Incredulously, South Dakota has passed its statewide ban on abortion.
The clock has been turned back on women’s reproductive rights, and, instead of being another first-world country alongside European countries, Canada and Australia, we are headed in the direction of the Middle East, where we are ironically fighting for Arab freedom.
The United States has one of the highest rates of unintended pregnancy in the industrialized world, and the states with the highest teen pregnancy rates are the conservative states of Mississippi and Texas. The lowest: liberal Vermont, New Hampshire and Maine.
Thanks in part to former Gov. Gray Davis and his predecessor and their support of laws which provided easy access to family planning services, California’s teen pregnancy rate dropped 40 percent between 1992 and 2000. Between 1988 and 1992, teen birthrates throughout the country increased; however, during the eight years of the Clinton administration, they fell dramatically, at which time they were at an all-time low in all states, excluding Texas.
Today, pro-choice California is ranked first in the nation in preventing accidental pregnancy. South Dakota, on the other hand, is ranked 44th. It’s interesting how these two phenomena often coincide: the anti-choice mentality and soaring rates of unplanned, unwanted pregnancies.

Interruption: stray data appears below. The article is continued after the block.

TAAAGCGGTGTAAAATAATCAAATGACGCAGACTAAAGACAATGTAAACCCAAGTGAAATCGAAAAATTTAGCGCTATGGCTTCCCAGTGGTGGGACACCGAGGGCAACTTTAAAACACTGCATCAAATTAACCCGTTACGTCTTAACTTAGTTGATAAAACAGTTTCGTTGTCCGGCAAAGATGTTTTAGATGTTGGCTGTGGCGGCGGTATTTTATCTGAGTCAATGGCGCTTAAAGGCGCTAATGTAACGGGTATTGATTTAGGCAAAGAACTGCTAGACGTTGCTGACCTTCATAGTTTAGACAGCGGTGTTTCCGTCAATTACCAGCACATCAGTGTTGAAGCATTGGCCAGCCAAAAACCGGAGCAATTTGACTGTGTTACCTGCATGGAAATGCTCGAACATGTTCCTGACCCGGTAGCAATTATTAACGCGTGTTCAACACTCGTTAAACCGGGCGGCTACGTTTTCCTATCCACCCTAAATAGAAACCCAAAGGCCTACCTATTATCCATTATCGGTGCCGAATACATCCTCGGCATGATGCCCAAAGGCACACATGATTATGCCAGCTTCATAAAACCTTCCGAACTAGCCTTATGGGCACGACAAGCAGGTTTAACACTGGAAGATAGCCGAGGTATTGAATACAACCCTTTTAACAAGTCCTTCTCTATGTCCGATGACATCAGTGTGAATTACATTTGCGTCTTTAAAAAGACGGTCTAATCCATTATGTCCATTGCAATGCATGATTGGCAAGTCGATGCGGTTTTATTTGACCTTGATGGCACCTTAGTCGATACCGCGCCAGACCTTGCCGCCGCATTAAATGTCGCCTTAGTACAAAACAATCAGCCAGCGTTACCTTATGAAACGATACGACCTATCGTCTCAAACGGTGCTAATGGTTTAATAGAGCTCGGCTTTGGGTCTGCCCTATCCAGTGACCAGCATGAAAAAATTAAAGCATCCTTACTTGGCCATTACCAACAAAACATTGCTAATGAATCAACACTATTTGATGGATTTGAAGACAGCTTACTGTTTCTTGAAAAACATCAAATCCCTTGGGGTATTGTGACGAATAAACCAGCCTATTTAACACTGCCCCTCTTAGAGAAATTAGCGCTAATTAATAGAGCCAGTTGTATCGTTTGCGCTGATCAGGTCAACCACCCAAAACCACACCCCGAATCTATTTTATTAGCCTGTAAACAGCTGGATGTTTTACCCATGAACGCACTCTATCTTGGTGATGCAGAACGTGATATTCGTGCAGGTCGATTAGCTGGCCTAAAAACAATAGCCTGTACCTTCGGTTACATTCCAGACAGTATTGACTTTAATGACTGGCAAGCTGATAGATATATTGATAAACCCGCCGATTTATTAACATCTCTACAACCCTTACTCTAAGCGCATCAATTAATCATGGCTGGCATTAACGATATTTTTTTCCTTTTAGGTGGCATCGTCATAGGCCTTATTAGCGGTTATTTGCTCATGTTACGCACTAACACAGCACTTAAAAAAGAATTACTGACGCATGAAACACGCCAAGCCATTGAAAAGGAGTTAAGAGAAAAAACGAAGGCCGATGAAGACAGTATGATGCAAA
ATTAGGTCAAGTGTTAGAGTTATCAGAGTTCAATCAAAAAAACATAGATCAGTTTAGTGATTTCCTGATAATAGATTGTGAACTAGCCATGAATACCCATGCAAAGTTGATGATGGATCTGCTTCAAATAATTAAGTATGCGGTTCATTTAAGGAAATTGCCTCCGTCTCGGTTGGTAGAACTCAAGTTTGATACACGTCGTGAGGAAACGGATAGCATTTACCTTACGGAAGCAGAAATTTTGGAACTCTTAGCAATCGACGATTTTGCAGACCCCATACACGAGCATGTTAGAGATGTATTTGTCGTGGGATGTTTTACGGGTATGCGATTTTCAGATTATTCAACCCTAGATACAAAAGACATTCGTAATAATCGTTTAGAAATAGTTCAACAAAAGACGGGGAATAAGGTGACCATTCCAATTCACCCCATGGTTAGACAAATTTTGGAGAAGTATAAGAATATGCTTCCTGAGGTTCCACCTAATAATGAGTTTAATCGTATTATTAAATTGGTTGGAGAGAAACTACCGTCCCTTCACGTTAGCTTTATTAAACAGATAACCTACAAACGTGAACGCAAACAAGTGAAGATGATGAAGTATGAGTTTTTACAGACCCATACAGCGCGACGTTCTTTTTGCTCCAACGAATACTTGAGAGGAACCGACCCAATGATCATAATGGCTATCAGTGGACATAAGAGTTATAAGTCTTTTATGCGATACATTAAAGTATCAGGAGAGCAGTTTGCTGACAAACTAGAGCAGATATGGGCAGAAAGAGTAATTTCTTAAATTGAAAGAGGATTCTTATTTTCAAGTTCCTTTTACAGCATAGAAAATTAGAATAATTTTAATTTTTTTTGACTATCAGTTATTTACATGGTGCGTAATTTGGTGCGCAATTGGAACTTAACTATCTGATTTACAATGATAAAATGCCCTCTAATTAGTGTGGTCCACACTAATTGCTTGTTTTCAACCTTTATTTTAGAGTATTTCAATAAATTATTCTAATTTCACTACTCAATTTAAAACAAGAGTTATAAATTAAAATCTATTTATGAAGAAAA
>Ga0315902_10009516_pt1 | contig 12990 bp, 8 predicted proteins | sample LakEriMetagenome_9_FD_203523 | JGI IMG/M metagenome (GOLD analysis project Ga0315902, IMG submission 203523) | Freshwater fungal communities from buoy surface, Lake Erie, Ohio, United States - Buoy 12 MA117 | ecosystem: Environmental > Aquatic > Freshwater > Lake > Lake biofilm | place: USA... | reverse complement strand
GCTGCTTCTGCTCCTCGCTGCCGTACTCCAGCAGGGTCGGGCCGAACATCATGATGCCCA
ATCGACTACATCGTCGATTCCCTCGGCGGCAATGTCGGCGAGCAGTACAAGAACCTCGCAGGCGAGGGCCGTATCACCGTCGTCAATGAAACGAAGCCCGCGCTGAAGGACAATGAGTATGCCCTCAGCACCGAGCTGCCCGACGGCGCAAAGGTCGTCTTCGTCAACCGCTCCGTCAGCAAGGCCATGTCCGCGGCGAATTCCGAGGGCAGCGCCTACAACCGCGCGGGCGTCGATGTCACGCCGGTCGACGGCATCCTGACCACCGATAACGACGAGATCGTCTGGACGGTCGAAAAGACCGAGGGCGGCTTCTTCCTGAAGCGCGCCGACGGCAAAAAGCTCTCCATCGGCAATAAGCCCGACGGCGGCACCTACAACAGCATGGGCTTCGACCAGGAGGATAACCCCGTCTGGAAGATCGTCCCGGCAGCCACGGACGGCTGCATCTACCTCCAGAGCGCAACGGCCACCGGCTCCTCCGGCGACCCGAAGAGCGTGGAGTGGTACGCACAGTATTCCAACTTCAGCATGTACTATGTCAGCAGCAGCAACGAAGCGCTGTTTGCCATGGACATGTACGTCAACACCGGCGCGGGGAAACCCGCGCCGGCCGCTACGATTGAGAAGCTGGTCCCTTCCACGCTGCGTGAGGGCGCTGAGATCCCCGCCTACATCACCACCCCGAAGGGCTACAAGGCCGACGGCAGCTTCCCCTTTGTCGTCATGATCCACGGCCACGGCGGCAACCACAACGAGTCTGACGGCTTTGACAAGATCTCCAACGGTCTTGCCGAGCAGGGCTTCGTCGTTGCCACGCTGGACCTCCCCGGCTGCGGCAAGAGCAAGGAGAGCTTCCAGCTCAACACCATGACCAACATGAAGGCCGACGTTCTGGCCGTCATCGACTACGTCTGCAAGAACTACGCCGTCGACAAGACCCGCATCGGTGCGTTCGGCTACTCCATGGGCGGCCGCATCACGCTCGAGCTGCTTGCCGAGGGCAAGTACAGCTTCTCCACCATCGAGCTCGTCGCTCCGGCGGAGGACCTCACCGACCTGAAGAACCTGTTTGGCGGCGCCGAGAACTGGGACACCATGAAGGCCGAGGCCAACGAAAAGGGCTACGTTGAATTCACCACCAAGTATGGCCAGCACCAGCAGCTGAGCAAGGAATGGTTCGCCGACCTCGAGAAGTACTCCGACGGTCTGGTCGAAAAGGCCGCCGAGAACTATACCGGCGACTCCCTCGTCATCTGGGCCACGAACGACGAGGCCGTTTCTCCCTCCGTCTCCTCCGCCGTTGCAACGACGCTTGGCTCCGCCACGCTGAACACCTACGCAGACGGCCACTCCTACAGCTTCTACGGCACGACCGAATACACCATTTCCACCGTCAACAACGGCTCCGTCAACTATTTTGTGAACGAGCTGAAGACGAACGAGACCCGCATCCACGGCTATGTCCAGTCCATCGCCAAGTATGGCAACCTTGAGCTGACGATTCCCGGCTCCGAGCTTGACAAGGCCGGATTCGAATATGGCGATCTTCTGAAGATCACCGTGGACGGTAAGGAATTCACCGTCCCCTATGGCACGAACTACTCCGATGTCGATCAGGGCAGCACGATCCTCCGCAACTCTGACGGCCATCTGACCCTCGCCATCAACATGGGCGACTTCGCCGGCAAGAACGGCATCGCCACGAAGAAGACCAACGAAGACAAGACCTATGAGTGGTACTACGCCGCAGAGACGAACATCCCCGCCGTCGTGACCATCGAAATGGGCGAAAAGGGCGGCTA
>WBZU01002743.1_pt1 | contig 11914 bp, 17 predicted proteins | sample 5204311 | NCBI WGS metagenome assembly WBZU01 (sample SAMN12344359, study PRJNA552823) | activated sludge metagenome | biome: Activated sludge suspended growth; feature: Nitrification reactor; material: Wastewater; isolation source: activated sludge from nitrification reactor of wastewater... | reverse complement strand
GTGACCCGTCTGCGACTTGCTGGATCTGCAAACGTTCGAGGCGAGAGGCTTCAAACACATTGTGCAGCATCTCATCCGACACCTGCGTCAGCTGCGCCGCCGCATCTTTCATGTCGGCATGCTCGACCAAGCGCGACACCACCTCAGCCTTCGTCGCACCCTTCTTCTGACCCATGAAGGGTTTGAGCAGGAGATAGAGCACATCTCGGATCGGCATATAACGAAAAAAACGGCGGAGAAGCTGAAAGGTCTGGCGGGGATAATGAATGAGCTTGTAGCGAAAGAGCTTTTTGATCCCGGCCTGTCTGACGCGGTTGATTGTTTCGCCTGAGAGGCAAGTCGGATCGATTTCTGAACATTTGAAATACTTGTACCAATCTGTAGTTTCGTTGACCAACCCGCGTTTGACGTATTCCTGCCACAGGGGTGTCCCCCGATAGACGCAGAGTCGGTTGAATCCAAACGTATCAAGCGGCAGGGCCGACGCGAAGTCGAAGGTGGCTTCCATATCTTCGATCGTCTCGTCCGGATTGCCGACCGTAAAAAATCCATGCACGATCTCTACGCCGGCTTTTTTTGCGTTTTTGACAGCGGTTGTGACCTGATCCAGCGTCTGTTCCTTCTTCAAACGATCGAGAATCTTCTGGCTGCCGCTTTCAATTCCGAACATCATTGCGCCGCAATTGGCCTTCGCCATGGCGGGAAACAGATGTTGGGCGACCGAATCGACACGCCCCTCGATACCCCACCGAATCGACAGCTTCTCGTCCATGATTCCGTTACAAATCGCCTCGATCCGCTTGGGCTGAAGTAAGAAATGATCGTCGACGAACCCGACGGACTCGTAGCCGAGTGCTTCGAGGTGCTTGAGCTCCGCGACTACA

Even more incredulous than the unfortunate passage of this law in South Dakota is that even in cases of rape and incest, abortion is still illegal. A rapist breaks into a woman’s home, rapes and impregnates her, and she is forced to give birth to the rapist’s offspring. A child is impregnated by her own father, and she is also forced to give birth. This fundamental lack of respect for women, our bodies, our choices, and the wise decision to bring someone into this world when he/she will be loved, nurtured and properly cared for is misogyny at its worst.
Predictably, anti-choice individuals will respond to the pro-choice stance with one alternative: adoption. However, only when the millions of currently unadopted children across the country — and even more around the world — have been adopted and lovingly cared for instead of the present reality of their jumping from foster home to foster home and countless other temporary placements can we, without hypocrisy, intelligently address that argument. Until then, I mourn for the women and young girls in South Dakota who have lost their inalienable right to choose.
— Tina Aschenbrenner, Thousand Oaks